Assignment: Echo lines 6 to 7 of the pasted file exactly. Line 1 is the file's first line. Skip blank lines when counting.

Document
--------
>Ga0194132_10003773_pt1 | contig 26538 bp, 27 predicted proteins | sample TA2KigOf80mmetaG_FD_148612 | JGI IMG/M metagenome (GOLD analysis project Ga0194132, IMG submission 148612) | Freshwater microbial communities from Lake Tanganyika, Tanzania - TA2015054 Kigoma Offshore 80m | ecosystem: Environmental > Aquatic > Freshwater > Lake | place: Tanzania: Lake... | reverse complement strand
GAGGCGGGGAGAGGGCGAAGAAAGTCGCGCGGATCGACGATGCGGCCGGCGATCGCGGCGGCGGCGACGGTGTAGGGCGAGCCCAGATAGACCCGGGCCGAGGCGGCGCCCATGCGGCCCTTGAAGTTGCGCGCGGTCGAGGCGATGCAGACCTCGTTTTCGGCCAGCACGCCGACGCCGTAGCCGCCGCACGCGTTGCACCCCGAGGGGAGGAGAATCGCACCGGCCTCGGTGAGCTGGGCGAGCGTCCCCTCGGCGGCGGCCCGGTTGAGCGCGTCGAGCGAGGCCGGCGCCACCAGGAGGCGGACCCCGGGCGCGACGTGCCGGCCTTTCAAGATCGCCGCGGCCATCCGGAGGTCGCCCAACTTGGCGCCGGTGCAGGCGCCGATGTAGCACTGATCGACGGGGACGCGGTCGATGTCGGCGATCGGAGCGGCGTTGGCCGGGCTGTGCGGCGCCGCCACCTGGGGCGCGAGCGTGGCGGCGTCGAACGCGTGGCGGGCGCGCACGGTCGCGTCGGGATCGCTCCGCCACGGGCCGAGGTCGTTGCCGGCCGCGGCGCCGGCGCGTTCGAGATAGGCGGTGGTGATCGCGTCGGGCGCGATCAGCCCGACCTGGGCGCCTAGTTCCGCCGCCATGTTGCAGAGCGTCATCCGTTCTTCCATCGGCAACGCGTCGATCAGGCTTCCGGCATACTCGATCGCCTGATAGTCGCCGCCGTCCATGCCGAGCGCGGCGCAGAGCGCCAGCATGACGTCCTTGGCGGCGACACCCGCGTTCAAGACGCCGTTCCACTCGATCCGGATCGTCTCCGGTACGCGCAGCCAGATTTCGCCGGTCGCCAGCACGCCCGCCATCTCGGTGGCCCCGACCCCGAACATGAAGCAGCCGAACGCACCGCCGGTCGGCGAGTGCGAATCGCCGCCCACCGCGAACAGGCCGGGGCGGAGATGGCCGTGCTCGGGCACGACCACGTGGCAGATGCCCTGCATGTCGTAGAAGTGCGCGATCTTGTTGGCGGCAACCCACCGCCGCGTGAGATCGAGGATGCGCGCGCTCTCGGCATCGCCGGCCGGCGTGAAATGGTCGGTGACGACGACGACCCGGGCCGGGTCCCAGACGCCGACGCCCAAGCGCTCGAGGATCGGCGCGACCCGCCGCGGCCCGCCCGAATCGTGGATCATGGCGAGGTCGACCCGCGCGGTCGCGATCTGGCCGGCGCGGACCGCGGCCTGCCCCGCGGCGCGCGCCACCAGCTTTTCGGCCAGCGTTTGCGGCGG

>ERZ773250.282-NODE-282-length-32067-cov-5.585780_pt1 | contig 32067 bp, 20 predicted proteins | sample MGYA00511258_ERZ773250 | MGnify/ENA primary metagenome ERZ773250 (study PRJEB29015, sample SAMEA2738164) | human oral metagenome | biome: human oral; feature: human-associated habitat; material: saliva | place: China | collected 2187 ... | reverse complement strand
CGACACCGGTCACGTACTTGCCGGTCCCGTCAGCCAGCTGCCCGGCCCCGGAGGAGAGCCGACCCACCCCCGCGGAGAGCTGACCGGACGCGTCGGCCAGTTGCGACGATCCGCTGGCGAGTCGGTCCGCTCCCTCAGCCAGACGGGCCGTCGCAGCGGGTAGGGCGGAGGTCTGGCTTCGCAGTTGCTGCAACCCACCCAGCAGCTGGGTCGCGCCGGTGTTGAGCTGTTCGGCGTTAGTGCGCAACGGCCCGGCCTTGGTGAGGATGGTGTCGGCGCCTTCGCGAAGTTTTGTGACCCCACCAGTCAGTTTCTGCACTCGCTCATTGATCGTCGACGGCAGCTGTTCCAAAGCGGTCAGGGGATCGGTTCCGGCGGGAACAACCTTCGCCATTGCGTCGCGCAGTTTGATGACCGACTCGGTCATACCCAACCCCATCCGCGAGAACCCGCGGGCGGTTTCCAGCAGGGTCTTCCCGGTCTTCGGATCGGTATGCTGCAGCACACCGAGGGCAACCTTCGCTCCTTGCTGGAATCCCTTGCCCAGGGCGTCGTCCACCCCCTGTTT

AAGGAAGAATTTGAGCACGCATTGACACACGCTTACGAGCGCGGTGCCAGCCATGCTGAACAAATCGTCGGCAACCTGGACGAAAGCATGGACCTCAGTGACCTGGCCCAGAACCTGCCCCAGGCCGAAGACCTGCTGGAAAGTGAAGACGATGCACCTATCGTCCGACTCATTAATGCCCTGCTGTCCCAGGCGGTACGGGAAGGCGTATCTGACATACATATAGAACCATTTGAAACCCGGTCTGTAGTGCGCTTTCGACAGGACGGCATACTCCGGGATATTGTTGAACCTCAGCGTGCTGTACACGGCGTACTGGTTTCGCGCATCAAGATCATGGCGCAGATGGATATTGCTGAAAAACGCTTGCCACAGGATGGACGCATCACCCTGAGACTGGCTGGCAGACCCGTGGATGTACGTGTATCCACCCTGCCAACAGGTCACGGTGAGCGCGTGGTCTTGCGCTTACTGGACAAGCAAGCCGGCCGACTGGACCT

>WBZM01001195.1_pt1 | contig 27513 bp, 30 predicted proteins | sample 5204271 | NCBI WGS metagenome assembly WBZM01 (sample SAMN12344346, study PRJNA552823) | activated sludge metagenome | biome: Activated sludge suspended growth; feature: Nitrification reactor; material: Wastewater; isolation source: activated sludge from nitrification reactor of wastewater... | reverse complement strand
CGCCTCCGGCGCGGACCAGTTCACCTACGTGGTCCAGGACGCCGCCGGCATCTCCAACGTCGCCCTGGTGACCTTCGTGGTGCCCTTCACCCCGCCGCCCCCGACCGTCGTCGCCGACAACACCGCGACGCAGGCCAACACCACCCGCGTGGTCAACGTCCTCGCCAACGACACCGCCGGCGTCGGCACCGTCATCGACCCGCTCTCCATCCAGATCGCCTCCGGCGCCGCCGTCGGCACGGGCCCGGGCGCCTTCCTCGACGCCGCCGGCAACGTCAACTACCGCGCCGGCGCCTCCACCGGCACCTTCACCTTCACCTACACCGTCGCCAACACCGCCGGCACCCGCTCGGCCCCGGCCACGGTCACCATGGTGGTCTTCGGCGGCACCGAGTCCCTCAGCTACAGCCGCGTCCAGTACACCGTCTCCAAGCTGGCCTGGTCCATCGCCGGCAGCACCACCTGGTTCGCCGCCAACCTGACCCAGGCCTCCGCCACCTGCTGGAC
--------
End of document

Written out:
>WBZM01001195.1_pt1 | contig 27513 bp, 30 predicted proteins | sample 5204271 | NCBI WGS metagenome assembly WBZM01 (sample SAMN12344346, study PRJNA552823) | activated sludge metagenome | biome: Activated sludge suspended growth; feature: Nitrification reactor; material: Wastewater; isolation source: activated sludge from nitrification reactor of wastewater... | reverse complement strand
CGCCTCCGGCGCGGACCAGTTCACCTACGTGGTCCAGGACGCCGCCGGCATCTCCAACGTCGCCCTGGTGACCTTCGTGGTGCCCTTCACCCCGCCGCCCCCGACCGTCGTCGCCGACAACACCGCGACGCAGGCCAACACCACCCGCGTGGTCAACGTCCTCGCCAACGACACCGCCGGCGTCGGCACCGTCATCGACCCGCTCTCCATCCAGATCGCCTCCGGCGCCGCCGTCGGCACGGGCCCGGGCGCCTTCCTCGACGCCGCCGGCAACGTCAACTACCGCGCCGGCGCCTCCACCGGCACCTTCACCTTCACCTACACCGTCGCCAACACCGCCGGCACCCGCTCGGCCCCGGCCACGGTCACCATGGTGGTCTTCGGCGGCACCGAGTCCCTCAGCTACAGCCGCGTCCAGTACACCGTCTCCAAGCTGGCCTGGTCCATCGCCGGCAGCACCACCTGGTTCGCCGCCAACCTGACCCAGGCCTCCGCCACCTGCTGGAC